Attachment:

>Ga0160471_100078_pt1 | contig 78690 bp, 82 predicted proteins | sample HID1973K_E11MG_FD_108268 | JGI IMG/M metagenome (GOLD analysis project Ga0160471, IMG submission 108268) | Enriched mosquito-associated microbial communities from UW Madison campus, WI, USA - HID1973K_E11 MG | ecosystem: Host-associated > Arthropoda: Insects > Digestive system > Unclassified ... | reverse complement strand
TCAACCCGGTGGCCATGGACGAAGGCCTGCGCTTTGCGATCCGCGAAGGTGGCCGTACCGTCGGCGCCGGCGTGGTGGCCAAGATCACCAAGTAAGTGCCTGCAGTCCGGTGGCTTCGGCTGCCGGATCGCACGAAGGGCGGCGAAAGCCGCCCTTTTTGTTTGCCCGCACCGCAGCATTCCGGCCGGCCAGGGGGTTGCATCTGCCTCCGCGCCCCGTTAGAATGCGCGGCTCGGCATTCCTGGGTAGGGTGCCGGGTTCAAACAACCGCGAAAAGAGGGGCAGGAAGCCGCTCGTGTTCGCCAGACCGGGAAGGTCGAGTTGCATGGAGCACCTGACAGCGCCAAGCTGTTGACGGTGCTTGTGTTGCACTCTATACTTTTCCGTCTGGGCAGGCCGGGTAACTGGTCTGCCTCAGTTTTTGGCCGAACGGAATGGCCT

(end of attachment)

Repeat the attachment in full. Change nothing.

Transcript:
>Ga0160471_100078_pt1 | contig 78690 bp, 82 predicted proteins | sample HID1973K_E11MG_FD_108268 | JGI IMG/M metagenome (GOLD analysis project Ga0160471, IMG submission 108268) | Enriched mosquito-associated microbial communities from UW Madison campus, WI, USA - HID1973K_E11 MG | ecosystem: Host-associated > Arthropoda: Insects > Digestive system > Unclassified ... | reverse complement strand
TCAACCCGGTGGCCATGGACGAAGGCCTGCGCTTTGCGATCCGCGAAGGTGGCCGTACCGTCGGCGCCGGCGTGGTGGCCAAGATCACCAAGTAAGTGCCTGCAGTCCGGTGGCTTCGGCTGCCGGATCGCACGAAGGGCGGCGAAAGCCGCCCTTTTTGTTTGCCCGCACCGCAGCATTCCGGCCGGCCAGGGGGTTGCATCTGCCTCCGCGCCCCGTTAGAATGCGCGGCTCGGCATTCCTGGGTAGGGTGCCGGGTTCAAACAACCGCGAAAAGAGGGGCAGGAAGCCGCTCGTGTTCGCCAGACCGGGAAGGTCGAGTTGCATGGAGCACCTGACAGCGCCAAGCTGTTGACGGTGCTTGTGTTGCACTCTATACTTTTCCGTCTGGGCAGGCCGGGTAACTGGTCTGCCTCAGTTTTTGGCCGAACGGAATGGCCT